I’ve written about this before. UK power generation policy is broken, and the result is that our safety margin for electricity supply at times of high demand keeps getting thinner. The FT picked this story up today – so if you don’t believe me, perhaps you’ll believe them. What’s certain is that if you wait until November – or worse, until there are actual black- or brown-outs – to arrange backup power generation capacity, it will be too late.
Get around a table now and ask each other what you’d do if you lost power for an hour, a day, a week. Then ask what you’d do if your electricity prices trebled instead for the same periods. Look into standby generation suppliers, but remember that their capacity is also limited and that this political mess is their profit opportunity.
Consider – if your business can accommodate it – allowing staff to work from home. Domestic supplies are far less likely to be interrupted – remember, businesses don’t vote. Of course this means building and testing remote working solutions now, not rocking up to your IT team at a moment’s notice.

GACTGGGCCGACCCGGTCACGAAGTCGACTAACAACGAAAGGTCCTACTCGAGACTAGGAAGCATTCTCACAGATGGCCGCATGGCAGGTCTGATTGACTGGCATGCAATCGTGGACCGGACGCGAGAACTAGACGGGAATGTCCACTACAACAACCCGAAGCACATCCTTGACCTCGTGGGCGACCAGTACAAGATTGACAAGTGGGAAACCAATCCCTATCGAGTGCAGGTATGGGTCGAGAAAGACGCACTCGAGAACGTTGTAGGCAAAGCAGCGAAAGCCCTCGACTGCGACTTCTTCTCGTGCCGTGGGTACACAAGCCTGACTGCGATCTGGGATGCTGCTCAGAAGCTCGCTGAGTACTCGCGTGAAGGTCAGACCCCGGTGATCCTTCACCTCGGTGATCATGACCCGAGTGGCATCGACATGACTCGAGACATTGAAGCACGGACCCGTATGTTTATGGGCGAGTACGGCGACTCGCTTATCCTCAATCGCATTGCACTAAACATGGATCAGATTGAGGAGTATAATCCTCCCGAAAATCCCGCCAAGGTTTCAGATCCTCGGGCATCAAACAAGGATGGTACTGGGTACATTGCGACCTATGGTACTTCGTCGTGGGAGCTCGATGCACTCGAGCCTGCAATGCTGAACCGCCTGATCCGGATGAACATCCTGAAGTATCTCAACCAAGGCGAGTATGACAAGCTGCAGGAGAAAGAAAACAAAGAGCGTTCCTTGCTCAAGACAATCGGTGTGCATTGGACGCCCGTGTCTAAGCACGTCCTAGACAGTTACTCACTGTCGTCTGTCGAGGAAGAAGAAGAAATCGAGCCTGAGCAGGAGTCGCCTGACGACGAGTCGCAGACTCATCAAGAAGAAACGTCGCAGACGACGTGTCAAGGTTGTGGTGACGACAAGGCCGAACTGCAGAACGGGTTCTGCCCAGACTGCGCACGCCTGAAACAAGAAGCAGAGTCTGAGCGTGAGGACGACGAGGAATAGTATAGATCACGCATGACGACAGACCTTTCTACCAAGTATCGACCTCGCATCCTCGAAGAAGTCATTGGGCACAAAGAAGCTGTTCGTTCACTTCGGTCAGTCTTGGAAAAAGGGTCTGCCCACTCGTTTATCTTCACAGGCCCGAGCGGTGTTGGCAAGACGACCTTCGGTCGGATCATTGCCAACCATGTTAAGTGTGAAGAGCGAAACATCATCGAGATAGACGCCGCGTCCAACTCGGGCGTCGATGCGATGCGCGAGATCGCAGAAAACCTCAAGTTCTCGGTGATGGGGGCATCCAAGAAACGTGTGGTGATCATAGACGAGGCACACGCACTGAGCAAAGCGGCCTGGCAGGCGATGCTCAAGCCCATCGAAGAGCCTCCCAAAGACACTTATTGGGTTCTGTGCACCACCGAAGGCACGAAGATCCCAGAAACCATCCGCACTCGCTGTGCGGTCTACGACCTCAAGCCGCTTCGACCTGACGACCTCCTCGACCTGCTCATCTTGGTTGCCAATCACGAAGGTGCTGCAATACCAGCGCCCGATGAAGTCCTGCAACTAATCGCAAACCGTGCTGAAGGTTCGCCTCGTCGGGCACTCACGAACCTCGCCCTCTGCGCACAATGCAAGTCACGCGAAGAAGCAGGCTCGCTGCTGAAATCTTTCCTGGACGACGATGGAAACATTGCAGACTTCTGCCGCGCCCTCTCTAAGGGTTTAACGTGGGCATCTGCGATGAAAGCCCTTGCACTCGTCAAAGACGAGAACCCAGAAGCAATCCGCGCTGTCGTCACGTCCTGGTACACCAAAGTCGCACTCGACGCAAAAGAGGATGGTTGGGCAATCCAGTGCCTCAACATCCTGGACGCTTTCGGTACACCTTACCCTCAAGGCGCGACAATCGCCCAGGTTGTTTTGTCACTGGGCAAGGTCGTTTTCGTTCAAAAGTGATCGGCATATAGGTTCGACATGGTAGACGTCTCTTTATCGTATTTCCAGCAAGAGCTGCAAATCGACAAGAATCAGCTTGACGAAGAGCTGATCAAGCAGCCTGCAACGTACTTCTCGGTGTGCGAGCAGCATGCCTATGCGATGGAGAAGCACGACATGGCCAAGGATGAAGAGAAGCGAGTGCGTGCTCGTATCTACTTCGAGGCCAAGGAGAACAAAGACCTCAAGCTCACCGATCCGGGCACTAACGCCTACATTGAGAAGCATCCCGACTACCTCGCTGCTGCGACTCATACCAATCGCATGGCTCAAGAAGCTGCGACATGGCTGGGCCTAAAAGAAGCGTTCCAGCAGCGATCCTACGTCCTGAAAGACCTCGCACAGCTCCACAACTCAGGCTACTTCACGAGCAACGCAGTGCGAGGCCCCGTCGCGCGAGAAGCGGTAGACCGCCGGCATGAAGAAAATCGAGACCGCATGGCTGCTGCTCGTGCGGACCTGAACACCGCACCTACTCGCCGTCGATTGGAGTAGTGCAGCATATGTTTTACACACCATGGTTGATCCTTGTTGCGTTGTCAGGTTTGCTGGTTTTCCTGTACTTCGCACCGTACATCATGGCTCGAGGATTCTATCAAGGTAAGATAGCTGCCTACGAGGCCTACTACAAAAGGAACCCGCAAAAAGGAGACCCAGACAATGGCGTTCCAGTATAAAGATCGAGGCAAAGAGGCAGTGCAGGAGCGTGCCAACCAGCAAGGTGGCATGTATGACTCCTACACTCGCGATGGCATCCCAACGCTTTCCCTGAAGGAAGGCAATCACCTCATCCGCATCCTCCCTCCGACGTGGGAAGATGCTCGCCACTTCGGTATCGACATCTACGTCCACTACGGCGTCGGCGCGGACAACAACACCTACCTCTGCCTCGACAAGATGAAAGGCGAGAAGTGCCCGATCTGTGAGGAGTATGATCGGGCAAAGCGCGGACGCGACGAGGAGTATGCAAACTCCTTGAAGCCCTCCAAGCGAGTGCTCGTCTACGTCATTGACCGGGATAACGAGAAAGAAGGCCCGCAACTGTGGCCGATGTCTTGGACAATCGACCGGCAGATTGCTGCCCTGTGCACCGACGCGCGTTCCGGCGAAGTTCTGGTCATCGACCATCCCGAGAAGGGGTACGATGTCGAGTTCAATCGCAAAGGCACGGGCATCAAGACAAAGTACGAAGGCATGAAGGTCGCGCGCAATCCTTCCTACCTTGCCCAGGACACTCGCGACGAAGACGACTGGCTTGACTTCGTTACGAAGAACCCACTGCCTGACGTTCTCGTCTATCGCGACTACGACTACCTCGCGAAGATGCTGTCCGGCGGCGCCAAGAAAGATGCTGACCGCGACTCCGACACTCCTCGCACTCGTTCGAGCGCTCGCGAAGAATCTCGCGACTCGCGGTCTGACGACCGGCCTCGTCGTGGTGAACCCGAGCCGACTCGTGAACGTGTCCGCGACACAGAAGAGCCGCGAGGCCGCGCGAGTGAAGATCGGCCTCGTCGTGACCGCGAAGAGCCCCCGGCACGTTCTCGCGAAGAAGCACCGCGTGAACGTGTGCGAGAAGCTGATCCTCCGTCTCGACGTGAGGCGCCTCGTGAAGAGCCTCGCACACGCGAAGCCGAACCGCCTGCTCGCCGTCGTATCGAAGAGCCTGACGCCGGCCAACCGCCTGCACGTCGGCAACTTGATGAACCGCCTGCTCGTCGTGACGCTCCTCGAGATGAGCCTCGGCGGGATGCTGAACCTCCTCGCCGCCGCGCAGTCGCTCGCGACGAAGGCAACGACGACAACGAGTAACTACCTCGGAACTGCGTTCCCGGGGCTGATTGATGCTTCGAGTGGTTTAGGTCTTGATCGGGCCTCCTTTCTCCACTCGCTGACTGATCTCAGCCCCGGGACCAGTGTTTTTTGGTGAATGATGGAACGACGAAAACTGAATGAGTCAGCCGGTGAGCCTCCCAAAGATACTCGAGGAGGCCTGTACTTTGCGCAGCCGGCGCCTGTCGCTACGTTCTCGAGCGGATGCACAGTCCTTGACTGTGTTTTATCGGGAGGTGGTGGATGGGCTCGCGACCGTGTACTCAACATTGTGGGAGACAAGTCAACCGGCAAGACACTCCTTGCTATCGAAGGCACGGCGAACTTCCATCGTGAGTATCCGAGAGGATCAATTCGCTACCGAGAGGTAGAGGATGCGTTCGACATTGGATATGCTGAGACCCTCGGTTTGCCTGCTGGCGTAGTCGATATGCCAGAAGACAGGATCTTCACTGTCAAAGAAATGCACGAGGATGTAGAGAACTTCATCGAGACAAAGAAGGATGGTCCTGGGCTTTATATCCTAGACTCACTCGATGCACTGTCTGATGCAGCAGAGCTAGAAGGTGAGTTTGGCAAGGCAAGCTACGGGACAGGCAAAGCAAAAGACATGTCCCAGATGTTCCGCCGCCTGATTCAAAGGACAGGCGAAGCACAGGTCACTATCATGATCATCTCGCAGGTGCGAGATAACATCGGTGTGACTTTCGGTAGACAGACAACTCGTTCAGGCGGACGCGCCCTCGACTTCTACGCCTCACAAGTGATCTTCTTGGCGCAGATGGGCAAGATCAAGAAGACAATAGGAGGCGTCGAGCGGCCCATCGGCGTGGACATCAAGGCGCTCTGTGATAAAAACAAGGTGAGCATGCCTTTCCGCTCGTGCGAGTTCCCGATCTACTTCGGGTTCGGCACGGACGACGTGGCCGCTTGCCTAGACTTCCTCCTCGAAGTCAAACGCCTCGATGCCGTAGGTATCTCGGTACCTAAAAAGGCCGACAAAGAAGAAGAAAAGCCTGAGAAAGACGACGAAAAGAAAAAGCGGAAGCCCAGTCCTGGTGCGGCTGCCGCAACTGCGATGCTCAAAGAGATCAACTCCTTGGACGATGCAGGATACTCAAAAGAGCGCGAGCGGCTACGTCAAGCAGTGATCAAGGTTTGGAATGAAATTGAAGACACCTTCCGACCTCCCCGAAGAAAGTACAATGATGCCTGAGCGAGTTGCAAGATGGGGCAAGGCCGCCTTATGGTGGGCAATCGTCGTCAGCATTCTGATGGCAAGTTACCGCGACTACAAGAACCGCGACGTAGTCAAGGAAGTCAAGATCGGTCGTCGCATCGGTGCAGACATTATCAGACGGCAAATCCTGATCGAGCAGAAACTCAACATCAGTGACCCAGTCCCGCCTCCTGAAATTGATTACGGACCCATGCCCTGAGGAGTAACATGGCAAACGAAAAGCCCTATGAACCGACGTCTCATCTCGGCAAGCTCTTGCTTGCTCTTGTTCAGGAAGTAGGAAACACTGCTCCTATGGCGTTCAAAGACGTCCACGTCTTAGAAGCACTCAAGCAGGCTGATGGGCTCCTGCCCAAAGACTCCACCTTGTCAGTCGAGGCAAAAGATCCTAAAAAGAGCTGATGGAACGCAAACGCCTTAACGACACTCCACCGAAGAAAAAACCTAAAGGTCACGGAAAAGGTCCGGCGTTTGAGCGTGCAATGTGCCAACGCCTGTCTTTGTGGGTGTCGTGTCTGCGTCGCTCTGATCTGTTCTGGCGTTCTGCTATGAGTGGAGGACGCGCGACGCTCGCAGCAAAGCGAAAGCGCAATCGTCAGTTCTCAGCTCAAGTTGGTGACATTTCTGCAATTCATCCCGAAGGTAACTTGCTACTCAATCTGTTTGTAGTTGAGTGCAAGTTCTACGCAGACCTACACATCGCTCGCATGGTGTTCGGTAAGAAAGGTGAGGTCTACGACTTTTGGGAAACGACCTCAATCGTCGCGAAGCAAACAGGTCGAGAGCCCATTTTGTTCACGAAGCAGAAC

If your mission-critical servers are on your premises, think about putting them into a datacentre – or putting their functions into the cloud. Datacentres will have put more thought and more investment into power continuity than you have – although that’s no guarantee of success – and will rank higher in the pecking order for scarce power if it comes to the worst case scenario of rolling blackouts.
There’s not much we can do to change the fundamental problem. Building new power stations takes time and money, and it’s much harder to get the investment when our energy policy keeps trying to square the ‘cheap’ and ‘green’ circles. Apart from planning for shortages and price spikes, the best thing we can do is mitigate our energy usage in the first place. Not terribly useful advice if you’re an aluminium smelter, I know, but if all UK business replaced their ageing desktop kit with modern energy-efficient hardware and moved their servers and services into the cloud, it would make a genuine difference.